When I first arrived back to France in January 2005, police had just arrested a "terror cell" of youngsters dead-set on doing jihad in Iraq. The men were talked into volunteering by a young preacher, Farid Benyettou, who worked out of the mosque on Rue de Tanger in the 19th Arrondissement. This, the political set claimed at the time, was the beginning of a vicious wave that would connect mayem in the Sunni Triangle to the streets of bourgeois Europe.
Not long after, I found myself passing metro Stalingrad on a bike ride and noticed the street and for about a kilometer, until I passed Barbes onto the safe shores of Montmartre, I was in fear, pedaling at a brisk pace, unsettled by the North African men who, who knows, may have wanted to get their hands on a crusading yank.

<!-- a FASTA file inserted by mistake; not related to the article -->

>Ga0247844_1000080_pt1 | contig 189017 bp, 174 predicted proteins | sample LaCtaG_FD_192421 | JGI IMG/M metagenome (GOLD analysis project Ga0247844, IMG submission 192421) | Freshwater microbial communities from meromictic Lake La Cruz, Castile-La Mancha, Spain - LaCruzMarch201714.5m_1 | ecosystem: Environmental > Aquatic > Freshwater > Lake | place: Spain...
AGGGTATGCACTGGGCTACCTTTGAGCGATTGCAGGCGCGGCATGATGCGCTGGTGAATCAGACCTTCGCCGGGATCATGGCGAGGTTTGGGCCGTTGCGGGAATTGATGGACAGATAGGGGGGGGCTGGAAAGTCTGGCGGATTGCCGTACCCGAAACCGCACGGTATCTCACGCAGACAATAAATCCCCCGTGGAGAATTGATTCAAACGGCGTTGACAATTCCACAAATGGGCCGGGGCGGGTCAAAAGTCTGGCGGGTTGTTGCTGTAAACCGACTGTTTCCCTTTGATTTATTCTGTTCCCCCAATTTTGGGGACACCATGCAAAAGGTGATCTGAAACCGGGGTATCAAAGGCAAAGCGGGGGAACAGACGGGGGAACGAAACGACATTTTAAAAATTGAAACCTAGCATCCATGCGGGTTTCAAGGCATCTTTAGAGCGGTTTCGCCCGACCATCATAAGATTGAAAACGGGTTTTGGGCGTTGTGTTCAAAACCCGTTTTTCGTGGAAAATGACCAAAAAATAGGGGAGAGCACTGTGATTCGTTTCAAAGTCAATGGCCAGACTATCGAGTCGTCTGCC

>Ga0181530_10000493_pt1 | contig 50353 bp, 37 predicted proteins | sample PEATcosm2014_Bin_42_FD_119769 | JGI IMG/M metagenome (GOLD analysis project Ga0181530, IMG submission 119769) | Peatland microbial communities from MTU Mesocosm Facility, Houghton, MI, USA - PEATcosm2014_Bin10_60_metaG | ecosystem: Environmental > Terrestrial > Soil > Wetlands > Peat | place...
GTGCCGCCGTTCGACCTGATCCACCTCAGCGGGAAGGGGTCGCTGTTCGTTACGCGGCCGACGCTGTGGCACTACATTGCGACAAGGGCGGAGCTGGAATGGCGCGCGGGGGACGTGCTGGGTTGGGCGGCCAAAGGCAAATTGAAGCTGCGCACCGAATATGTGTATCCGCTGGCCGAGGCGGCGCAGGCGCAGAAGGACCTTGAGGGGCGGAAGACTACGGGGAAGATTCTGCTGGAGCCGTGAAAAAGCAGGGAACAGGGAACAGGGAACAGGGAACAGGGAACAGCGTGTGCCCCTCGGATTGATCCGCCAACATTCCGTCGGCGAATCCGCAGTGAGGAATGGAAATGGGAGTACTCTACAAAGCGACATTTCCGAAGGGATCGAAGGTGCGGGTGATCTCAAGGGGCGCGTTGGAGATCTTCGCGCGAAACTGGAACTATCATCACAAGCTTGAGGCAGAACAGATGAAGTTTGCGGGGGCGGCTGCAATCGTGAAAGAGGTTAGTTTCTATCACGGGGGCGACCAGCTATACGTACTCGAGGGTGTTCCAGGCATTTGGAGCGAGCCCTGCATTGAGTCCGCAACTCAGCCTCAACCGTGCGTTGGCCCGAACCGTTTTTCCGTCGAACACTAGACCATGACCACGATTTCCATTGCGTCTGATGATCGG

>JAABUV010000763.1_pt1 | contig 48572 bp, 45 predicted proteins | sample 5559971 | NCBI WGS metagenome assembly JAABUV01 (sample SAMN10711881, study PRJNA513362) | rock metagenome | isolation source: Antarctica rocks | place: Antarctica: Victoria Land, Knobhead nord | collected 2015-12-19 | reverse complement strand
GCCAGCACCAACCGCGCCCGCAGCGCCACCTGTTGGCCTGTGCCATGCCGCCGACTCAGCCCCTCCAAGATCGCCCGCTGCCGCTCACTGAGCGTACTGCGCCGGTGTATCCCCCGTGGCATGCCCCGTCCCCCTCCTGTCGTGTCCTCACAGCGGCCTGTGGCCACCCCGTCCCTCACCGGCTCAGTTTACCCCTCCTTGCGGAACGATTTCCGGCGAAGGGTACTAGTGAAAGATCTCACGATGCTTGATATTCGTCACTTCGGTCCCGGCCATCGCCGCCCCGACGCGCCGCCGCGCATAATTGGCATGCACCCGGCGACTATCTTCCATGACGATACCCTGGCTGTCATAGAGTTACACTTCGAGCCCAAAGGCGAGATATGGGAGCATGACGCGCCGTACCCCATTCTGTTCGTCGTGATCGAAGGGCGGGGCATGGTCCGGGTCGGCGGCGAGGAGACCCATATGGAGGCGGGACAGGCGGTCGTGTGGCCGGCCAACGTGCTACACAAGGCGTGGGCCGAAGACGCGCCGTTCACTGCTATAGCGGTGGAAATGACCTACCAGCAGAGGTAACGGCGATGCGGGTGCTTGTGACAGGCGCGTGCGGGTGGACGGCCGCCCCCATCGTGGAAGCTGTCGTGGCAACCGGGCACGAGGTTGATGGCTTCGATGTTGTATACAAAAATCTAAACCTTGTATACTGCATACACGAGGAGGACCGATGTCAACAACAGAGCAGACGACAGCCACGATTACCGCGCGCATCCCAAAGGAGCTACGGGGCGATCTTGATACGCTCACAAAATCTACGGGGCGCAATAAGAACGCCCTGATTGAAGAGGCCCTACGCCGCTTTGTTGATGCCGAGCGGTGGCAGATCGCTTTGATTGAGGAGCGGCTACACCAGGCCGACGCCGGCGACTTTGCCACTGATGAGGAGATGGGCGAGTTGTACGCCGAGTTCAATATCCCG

Oh fear! Three years of post 9/11 New York had done a number on even wise ol' me.
But time passes. For now, and isn't this how life works, I live a block away from Rue de Tanger and its mosque; thinking of buying a place in the neighborhood too. And perhaps I will: as the trial wraps up for these jihadists manqués (though two of the seven on trial did make it to Iraq), The New York Times says my fear of jihad that afternoon may have been just a tad overblown.